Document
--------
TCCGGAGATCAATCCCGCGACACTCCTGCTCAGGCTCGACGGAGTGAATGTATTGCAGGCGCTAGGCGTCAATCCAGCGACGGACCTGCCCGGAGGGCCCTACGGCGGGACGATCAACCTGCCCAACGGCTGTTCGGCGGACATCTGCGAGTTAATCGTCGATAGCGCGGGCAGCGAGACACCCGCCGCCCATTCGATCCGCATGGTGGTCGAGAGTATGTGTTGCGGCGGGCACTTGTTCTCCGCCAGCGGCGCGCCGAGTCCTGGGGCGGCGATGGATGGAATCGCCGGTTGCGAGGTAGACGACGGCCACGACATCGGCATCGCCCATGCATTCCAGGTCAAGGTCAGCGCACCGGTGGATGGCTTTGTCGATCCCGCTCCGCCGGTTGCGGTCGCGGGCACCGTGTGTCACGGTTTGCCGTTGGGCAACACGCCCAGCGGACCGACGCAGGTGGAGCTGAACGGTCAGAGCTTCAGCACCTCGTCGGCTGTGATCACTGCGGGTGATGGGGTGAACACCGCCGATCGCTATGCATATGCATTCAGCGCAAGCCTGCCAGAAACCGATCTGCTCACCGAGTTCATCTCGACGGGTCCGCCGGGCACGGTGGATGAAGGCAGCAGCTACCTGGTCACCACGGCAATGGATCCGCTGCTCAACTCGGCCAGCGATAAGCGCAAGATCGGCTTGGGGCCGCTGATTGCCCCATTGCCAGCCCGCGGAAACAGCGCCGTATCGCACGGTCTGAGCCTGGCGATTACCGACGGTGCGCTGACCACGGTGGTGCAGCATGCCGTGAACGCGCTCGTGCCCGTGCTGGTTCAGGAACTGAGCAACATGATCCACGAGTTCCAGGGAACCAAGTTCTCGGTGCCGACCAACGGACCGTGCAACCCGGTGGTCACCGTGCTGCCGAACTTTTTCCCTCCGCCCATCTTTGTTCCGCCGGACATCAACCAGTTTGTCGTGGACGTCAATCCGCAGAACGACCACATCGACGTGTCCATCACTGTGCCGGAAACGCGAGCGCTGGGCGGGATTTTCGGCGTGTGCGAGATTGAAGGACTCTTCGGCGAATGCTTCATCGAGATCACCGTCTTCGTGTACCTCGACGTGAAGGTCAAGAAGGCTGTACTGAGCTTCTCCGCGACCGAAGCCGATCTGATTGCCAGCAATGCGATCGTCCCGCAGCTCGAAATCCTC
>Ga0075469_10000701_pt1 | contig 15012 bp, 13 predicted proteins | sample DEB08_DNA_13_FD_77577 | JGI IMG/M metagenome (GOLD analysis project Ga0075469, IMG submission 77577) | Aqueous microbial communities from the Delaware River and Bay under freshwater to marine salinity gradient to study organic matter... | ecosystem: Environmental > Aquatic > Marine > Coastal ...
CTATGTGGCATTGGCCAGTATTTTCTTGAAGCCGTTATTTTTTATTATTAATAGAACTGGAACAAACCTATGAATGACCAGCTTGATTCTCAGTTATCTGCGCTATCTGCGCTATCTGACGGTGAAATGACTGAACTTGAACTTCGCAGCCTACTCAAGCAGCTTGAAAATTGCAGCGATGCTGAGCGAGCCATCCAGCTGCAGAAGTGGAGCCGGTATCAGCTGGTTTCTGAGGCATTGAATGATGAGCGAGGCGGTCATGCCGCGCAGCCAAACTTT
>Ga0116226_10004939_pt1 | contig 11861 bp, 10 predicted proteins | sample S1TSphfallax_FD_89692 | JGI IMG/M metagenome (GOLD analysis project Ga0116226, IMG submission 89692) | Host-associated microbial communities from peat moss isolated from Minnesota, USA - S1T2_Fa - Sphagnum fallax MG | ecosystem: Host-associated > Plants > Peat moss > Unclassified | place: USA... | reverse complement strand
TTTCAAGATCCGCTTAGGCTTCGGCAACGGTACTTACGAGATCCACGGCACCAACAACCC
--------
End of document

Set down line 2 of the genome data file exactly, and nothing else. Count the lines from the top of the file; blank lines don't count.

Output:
>Ga0075469_10000701_pt1 | contig 15012 bp, 13 predicted proteins | sample DEB08_DNA_13_FD_77577 | JGI IMG/M metagenome (GOLD analysis project Ga0075469, IMG submission 77577) | Aqueous microbial communities from the Delaware River and Bay under freshwater to marine salinity gradient to study organic matter... | ecosystem: Environmental > Aquatic > Marine > Coastal ...